When Gordy found out I was making this lentil loaf for dinner he went to the Stockyards for lunch, he said he had to keep his life in balance. Burger for lunch, lentils for dinner!
Yale and I loved the lentil loaf. The burger looks really good too!
- 2 1/2 pounds (about 4 large) russet potatoes, peeled and quartered
- 6 parsnips, peeled and roughly chopped
- 1 cup almond, soy, rice, or other non-dairy milk
- Sea salt to taste
- Black pepper to taste
- 4 tablespoons olive oil, divided into 2 tbsp and 2 tbsp
- 1 large onion, diced
- 2-3 cloves garlic, minced
- 2 large carrots, diced evenly
- 2 ribs celery, diced evenly
- 6 ounces baby bella, cremini, or button mushrooms, sliced
- 1 1/2 cup brown or green lentils, dry
- 1 cup vegetable broth
- 1 teaspoon dried rosemary
- 1/4 teaspoon dried thyme
- Place potatoes and parsnips in a large pot and submerge in cold water (there should be at least 1 inch of water over the vegetables). Salt water well. Bring to a boil and then reduce to a simmer and allow potatoes and parsnips to cook for approximately 25-35 minutes, or until both vegetables are very fork tender. Drain, return the vegetables to the pot, and add 2/3 cup milk, 2 tbsp olive oil, and salt and pepper to taste. Mash well with a potato masher. If you need more milk, add the remaining 1/3 cup. Set the mashed potatoes and parsnips aside.
- While potatoes are cooking, bring 1 1/2 cup lentils and 3 cups water to a boil. Reduce and simmer until lentils have absorbed all liquid, and are soft (about 30 or 35 minutes). Set lentils aside.
- Heat 2 tbsp olive oil in a large saute pan over medium. Add onions and garlic and cook until onions are translucent and golden (10 minutes or so). Add the carrots and celery and cook till both vegetables are tender (another 8 minutes). Add the cremini mushrooms and cook for another 3 minutes before adding the lentils, the rosemary, the thyme, and 1/2 cup vegetable broth. Simmer the mixture, stirring well to incorporate flavors. Add more liquid as needed: you don’t want there to be too much broth or liquid in the bottom of the pan, because you’ll get a runny shepherd’s pie, but you do want it to be quite moist. When everything is warm and well mixed, season to taste with salt and pepper.
- Preheat oven to 350. In a large casserole dish, layer the lentil and veggie mixture. Spread the mashed potatoes delicately and evenly over. Bake for 20 minutes, or until potatoes are browning. Sprinkle with extra rosemary, if desired, and serve.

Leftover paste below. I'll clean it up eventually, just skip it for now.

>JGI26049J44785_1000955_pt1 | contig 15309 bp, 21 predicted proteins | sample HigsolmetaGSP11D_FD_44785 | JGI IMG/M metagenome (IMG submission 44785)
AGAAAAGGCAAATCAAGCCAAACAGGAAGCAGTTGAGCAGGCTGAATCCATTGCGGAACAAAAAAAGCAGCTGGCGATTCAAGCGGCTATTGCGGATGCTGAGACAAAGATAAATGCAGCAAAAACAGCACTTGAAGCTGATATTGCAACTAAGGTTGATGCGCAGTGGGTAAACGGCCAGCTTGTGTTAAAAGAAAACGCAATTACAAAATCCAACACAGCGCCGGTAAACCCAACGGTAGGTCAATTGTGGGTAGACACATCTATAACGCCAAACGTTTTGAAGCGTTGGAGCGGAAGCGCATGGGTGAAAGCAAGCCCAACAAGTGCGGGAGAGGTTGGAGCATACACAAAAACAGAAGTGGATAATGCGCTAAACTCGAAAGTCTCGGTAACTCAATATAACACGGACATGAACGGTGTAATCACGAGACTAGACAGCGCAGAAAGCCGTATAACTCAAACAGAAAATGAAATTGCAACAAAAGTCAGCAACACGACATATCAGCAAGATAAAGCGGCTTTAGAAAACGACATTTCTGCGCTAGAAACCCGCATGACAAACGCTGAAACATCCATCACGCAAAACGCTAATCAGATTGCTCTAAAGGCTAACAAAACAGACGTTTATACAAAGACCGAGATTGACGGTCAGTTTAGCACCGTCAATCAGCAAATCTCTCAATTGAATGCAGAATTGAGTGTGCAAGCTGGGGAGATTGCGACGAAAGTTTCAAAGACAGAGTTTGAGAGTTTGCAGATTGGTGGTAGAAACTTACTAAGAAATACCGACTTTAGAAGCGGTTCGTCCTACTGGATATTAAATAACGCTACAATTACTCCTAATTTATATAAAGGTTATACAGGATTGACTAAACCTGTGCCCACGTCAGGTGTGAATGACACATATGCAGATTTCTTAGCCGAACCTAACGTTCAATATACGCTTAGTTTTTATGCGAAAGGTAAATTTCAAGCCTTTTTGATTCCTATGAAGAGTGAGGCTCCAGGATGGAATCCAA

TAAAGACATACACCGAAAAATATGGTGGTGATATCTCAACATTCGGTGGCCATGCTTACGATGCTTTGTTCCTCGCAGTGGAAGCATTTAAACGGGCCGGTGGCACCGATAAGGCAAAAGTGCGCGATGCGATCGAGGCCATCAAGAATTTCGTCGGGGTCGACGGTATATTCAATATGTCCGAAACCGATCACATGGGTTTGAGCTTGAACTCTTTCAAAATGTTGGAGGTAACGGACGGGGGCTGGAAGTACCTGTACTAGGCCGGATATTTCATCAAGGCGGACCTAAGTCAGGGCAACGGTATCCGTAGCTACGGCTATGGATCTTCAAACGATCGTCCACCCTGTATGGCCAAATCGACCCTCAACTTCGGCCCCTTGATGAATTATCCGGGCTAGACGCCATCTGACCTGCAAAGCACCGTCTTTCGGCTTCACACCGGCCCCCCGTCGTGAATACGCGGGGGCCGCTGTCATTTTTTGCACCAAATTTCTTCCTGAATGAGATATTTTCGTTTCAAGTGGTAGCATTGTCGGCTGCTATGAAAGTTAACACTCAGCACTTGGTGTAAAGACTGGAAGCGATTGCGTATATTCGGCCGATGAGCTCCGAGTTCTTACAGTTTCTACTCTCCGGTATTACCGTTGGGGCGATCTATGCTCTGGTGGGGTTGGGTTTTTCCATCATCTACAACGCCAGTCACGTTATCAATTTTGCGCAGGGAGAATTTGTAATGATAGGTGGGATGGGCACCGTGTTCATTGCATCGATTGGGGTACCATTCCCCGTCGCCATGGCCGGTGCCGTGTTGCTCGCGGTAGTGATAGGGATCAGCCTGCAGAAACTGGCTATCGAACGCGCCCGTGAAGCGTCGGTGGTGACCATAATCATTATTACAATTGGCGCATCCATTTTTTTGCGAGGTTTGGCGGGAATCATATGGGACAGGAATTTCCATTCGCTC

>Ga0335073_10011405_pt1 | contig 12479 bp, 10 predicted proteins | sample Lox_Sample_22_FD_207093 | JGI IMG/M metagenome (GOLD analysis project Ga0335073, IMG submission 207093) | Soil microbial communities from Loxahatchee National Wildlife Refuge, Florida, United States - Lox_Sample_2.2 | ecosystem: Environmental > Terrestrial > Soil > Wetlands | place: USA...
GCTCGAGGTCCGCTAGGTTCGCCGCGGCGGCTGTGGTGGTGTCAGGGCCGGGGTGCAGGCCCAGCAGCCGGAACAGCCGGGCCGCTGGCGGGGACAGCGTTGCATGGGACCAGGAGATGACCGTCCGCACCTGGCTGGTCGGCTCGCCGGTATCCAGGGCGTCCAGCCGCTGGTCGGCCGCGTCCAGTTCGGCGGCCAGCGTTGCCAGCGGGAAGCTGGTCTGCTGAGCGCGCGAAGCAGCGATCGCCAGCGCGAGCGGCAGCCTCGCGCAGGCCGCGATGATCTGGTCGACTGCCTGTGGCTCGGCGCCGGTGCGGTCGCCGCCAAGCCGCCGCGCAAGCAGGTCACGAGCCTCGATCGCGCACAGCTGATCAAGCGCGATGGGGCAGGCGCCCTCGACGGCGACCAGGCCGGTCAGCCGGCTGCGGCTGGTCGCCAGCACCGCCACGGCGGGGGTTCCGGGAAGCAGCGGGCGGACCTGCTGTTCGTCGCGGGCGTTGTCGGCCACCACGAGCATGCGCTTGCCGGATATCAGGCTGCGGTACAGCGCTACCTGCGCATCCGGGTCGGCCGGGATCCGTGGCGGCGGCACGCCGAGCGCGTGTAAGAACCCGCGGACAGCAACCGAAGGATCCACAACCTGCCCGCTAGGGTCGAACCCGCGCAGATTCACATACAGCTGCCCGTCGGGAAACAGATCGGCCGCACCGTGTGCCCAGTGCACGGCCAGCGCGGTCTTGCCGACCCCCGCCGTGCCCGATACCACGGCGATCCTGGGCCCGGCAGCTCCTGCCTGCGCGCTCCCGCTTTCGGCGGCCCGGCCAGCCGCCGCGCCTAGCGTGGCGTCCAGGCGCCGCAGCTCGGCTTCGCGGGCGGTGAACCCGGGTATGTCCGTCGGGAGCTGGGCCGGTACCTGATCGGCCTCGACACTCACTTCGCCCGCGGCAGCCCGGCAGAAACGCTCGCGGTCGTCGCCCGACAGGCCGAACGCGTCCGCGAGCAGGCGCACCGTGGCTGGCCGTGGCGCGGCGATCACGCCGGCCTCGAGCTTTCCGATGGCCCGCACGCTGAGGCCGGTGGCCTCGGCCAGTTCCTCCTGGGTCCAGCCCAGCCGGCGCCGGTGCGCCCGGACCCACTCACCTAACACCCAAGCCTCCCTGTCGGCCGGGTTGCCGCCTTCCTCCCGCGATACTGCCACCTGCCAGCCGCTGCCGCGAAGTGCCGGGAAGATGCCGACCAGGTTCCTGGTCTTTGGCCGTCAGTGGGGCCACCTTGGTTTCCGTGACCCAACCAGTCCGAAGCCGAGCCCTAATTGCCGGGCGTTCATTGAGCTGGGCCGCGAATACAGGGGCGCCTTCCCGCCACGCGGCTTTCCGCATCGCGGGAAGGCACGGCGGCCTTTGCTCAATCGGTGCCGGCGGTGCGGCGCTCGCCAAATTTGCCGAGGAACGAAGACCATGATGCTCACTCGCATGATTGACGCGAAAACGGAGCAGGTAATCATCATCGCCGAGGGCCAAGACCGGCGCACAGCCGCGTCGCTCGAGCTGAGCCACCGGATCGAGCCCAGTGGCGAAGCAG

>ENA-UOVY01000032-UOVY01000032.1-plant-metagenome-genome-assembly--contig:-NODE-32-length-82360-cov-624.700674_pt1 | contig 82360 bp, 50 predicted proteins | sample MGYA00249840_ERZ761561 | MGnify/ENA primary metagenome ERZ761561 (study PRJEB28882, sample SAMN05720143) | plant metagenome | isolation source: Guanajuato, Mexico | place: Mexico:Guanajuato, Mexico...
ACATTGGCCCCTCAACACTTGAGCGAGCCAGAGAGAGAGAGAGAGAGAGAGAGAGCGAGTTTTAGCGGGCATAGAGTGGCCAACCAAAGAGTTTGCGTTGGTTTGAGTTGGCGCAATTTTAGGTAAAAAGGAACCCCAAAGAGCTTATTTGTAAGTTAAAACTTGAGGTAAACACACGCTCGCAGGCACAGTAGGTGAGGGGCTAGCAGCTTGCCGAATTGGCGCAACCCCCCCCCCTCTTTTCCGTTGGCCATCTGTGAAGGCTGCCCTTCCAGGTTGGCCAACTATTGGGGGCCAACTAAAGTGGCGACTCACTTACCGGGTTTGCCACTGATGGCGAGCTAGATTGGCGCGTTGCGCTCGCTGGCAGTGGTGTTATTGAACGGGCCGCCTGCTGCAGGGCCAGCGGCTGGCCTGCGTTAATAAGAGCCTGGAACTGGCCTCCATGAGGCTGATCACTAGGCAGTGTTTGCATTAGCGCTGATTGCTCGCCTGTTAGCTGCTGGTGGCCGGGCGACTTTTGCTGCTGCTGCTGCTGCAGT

I have been recovering from surgery and many of my friends and family brought me lots of good food to eat, especially soup. Over the past month I have eaten butternut squash soup, celery soup, leek and potato soup, lentil soup, peas soup and many different variations of chicken soups. Just writing about soup makes me feel better! So I thought I would share with you my favourite chicken soup recipe. Thank you to everyone who brought me soup, muffins, treats, healthy food, books, flowers and good wishes! This recipe is for you. xo
I have been buying my chicken from Sanagan’s Meat Locker in Kensington Market.
- 1 whole chicken, 3-4 lbs- I like organic or naturally raised
- 2 large yellow onions, unpeeled and quartered
- 6 carrots, cut into large chunks
- 4 stalks celery with leaves, cut into thirds
- 2 parsnips, cut into large chunks
- 1/4 of a head of cabbage cut in big chunks
- 2 inches of fresh pealed ginger
- big handful of fresh parsley
- big handful of fresh dill
- 6 cloves of garlic, unpeeled
- 2 tablespoons kosher salt
- 2 teaspoons whole black peppercorns
- Place the chickens in a large stockpot. Cover with lots of water and bring to a boil over medium high heat.
Let the chicken boil for 10-15 minutes, skimming the foam and particles that rise to the surface of the water, till most of the foam is gone.
Add the onions, carrots, celery, parsnips, cabbage, parsley, dill, garlic, and seasonings to the pot. Add 1 tbsp kosher salt to the water. Bring back to a boil.
Simmer, uncovered, for 1 hour
When the chicken is tender, turn off the heat. Use a pair of tongs to carefully pull the chicken from the broth. Put it on a plate. Taste the chicken broth and season with additional salt, if desired. Allow the chicken and the broth to cool.
Carefully strain the broth into another pot through a mesh strainer. Reserve the carrots to add back to the soup; discard the spices, herbs, garlic, cabbage and onions.
When the soup is completely cool, skim the fat from the top of the broth, it will come off in a gel-like layer.
Add the chicken in small pieces back into the soup broth with the carrots.
The first time I had this delicious black bean recipe was in 2007 at friends Jeff Berman and Sue Dandos’ home, they both love to cook and right away I asked if they would share the recipe. To my surprise the recipe was from Gourmet Magazine , (final issue published was November 2009 ). This recipe has become one of my go-to vegetarian dinners. I have made a few additions and changes along the way, I use a long grain brown rice and when in a rush canned beans and sometimes a spoonful of store-bought salsa and a big handful of sunflower seeds. Steamed spinach on top for my daily greens completes this dish. So now I know why the recipe is called black beans and rice your way… this is my way.
We have eaten many delicious meals with Jeff and Sue but sometimes it is the simple food that you remember most.
Black Beans and Rice Your Way
- Active time:45 min
- Start to finish:2 1/4 hr (1 hr if using pressure cooker; includes making black beans)
For the roasted sweet-potato cubes:
- 1 lb sweet potatoes, peeled and cut into 1/2-inch cubes